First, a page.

Opioids, property crimes sheriff’s focus at RCF

Drugs — the opioid epidemic — and property crimes are the two biggest menaces facing Knox County, Sheriff Tom Spangler told The Rotary Club of Farragut members at their meeting in Fox Den Country Club Wednesday, May 22.

“Those two are consistent,” he said. “They kind of go together.

Spangler was elected in August 2018 and sworn in Aug. 31, 2018. Accompanying him was Chief Deputy Bernie Lyon.

“(The crimes were) no different from when I was on patrol in the early ’80s all the way through the early ’90s,” Spangler said, noting those crimes include home and business burglaries and car break-ins — any kind of theft.

“Those type of crimes are probably your most popular crimes, if you will,” he added. “The biggest problem that we have within our judicial system is — because we are so overcrowded (in our jail) — we have people who have a violation of probation on them.”

In regards to Farragut, “obviously, we put cars where our largest volume of cars are,” he said. “Farragut is one of them, so we have more units out here than anywhere else in the county.”

Spangler observed the call volume in Farragut has increased.

”Knox County is growing, so obviously we have more people, which means the potential for either just people to call with questions or (report) a crime,” he said. “I would say the majority of calls that we get, which also are one of the most dangerous calls — is domestic-related … not just necessarily in the Farragut area.

“The Farragut area is not exempt, just like anywhere else, as far as those type of calls,” Spangler added. “Farragut is not immune to any type of call.”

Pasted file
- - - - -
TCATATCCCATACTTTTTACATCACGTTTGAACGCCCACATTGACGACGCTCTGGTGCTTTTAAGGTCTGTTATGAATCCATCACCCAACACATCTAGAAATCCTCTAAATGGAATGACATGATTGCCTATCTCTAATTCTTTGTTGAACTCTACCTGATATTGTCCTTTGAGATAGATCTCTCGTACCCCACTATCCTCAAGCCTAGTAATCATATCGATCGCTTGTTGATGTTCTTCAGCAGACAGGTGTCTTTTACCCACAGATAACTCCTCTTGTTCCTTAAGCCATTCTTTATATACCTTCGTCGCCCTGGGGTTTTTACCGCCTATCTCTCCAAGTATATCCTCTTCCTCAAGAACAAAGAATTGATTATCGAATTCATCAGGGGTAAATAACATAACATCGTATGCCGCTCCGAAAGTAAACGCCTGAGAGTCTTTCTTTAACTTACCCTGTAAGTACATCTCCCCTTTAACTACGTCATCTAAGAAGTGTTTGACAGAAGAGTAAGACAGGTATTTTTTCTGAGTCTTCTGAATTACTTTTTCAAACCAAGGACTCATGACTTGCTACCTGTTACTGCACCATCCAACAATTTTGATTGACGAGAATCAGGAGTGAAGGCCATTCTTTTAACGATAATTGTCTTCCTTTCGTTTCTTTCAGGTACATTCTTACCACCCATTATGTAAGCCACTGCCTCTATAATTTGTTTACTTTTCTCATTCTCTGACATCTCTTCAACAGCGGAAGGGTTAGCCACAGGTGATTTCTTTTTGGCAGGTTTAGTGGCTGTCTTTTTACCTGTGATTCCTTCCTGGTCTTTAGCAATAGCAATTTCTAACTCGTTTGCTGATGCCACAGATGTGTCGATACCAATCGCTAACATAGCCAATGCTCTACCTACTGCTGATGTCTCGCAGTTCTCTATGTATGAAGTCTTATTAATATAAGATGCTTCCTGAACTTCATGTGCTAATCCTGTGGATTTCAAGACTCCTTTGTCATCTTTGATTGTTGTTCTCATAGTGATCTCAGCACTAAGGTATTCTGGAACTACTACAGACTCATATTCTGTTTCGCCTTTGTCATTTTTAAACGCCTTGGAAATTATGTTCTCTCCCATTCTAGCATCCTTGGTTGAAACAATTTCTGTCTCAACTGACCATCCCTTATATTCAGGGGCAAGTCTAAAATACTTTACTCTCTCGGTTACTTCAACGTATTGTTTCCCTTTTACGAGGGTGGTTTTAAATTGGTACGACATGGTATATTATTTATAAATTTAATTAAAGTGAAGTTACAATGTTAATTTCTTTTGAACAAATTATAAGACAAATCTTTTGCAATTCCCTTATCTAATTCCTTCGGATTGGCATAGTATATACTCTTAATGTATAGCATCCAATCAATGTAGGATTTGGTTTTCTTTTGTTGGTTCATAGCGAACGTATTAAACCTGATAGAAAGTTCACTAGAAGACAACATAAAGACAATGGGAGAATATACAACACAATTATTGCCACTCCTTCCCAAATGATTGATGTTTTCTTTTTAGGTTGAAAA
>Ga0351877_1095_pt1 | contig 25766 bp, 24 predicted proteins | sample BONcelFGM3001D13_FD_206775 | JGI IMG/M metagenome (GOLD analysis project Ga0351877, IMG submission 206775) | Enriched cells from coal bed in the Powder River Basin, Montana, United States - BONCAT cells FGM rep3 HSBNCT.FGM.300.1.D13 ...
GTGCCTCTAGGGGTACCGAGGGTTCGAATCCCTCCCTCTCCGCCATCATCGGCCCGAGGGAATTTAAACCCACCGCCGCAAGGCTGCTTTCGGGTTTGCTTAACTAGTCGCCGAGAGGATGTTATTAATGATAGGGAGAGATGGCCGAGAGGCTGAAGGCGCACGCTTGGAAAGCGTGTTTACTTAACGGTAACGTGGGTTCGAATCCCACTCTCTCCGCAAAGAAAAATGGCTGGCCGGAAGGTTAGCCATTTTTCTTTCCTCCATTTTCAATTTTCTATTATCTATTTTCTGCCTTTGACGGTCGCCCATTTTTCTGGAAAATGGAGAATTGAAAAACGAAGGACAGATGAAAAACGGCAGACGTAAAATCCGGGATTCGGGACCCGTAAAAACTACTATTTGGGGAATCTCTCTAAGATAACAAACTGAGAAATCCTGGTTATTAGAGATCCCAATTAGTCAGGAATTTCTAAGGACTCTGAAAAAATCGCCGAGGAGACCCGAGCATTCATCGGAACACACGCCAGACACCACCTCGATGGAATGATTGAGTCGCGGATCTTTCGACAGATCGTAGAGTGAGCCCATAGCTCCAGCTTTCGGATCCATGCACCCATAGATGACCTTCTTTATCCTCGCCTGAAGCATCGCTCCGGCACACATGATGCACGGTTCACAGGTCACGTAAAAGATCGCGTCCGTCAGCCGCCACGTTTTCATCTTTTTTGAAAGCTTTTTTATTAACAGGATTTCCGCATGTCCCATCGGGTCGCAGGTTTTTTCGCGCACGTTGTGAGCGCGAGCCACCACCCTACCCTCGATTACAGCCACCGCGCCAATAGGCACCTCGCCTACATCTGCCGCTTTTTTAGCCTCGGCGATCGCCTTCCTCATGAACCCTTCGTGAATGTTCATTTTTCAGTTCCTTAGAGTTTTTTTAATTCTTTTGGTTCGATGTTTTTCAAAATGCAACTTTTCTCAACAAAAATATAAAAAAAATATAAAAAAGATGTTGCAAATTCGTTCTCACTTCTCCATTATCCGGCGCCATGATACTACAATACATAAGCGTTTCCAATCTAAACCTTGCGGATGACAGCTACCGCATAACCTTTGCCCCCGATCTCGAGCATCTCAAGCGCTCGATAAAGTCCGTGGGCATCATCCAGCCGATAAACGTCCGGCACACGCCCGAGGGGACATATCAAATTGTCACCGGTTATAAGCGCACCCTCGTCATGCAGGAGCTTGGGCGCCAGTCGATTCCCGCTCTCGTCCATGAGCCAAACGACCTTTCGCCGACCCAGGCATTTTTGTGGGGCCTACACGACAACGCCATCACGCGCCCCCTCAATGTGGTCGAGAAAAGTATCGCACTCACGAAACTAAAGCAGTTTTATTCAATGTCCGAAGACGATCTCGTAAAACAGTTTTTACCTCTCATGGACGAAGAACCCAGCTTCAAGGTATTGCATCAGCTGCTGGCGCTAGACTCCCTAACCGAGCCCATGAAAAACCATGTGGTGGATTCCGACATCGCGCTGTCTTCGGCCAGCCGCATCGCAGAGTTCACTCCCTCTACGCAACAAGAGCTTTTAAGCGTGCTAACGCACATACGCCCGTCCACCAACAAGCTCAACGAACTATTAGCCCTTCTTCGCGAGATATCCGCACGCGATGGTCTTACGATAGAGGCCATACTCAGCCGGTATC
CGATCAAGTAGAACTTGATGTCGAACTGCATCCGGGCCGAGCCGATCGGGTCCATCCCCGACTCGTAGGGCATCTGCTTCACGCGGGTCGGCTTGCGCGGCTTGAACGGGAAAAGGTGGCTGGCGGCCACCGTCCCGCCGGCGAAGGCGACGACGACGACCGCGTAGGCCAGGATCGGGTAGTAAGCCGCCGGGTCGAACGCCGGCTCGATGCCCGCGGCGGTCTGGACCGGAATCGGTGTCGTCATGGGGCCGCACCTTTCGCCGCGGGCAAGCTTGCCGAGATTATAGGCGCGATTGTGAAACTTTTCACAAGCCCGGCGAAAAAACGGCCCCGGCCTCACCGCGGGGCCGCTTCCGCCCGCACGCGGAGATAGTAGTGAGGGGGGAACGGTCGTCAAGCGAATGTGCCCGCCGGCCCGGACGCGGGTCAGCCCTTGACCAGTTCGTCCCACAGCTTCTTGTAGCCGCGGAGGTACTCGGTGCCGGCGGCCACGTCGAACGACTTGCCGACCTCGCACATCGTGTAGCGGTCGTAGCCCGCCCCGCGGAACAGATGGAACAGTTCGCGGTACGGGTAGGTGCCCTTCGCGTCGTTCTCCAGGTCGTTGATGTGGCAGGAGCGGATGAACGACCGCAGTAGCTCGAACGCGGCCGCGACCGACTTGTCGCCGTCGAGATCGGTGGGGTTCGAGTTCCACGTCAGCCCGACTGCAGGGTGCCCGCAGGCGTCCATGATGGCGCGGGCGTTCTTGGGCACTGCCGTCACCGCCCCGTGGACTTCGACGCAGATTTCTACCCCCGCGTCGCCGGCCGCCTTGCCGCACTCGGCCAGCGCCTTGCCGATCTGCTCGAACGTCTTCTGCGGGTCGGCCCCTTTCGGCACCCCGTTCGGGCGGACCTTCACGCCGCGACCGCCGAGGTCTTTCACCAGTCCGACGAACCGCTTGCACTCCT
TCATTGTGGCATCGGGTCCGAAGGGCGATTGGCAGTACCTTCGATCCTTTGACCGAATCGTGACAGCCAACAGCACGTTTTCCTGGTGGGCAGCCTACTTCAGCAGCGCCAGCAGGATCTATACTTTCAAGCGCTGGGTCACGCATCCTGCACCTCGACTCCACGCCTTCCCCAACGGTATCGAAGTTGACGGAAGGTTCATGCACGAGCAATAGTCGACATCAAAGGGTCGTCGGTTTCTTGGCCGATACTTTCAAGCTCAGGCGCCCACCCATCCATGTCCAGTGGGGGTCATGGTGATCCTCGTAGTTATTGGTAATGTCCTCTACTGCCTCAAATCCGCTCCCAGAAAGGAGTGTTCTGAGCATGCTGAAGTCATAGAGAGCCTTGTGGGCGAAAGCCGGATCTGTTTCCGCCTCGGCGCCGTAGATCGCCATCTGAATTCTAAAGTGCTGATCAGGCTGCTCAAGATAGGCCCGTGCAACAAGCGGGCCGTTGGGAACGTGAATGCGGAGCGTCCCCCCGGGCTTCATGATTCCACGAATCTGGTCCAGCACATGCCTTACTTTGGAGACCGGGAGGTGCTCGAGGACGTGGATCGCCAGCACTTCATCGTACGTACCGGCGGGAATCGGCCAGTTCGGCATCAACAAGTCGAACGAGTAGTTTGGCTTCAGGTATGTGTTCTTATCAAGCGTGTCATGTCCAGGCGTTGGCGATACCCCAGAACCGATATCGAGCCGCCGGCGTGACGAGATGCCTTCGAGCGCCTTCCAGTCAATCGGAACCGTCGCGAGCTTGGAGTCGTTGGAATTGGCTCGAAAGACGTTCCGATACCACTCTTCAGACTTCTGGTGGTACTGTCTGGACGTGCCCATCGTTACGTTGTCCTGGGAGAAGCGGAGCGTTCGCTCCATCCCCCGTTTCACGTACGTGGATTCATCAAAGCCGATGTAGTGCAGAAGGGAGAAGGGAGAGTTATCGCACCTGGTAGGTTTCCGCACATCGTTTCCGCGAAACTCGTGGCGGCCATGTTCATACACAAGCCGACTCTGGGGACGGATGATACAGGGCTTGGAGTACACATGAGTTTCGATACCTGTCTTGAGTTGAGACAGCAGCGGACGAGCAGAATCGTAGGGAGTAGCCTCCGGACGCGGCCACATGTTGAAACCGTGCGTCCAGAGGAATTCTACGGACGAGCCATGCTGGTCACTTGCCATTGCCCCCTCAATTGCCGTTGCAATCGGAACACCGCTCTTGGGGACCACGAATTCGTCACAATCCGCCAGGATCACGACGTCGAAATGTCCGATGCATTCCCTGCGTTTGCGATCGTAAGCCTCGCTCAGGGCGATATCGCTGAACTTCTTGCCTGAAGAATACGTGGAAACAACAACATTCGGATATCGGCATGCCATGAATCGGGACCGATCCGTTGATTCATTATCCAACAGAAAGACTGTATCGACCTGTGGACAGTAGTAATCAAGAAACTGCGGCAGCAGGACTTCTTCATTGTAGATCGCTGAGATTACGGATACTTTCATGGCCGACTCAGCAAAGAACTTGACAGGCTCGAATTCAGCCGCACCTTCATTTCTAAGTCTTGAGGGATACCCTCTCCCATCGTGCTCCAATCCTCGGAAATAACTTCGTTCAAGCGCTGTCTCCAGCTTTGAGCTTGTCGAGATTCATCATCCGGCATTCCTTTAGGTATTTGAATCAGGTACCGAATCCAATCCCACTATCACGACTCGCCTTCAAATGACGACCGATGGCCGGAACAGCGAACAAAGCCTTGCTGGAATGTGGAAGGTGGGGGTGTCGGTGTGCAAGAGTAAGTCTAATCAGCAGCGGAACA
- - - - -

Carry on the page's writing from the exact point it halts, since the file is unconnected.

To address complaints of speeding in Town limits, he said, “All we can do is any time we get requests for radar, we put it on our list.

“We’ll run a few days or what have you, and unfortunately, whenever we do that for few days and then we leave, the people get used to us being gone again, and they’ll start it back up,” Spangler added. “Continued neighborhood radars is what we’ll continue, and we’ll do them daily on request.”

Regarding drugs, Rotarian Chuck Laine asked Spangler his views on the recent marijuana bill.

“The law enforcement was against it, almost emotionally so,” added Laine, a lobbyist at the state level.

“It seems like there’s an appetite for medical marijuana in the legislature, but it seems to me the reason it died was because law enforcement was so against it.”

Spangler said the Tennessee Sheriff’s Association did not fight against the medical side of it, but it is against recreational marijuana because “we deal with people with recreational (marijuana) so much … we see what goes on with it. The fear is, ‘Well, it starts with that and here’s where it’s going to go.’”

On a similar note, Rotarian Valerie Privett asked what direction KCSO would take to slow down or correct the opioid crisis.

“I think we’re on the right track now with some of the groups we’ve been meeting with,” Spangler said. “You’re seeing groups now starting with their own programs, and that’s what it’s really going to take — is community involvement.

For his officers, however, Spangler said, “Every time you make an arrest there might be drugs involved to some extent.”

Besides community involvement, he said children need to be reached earlier, so he is bringing back the Drug Abuse Resistance Education program.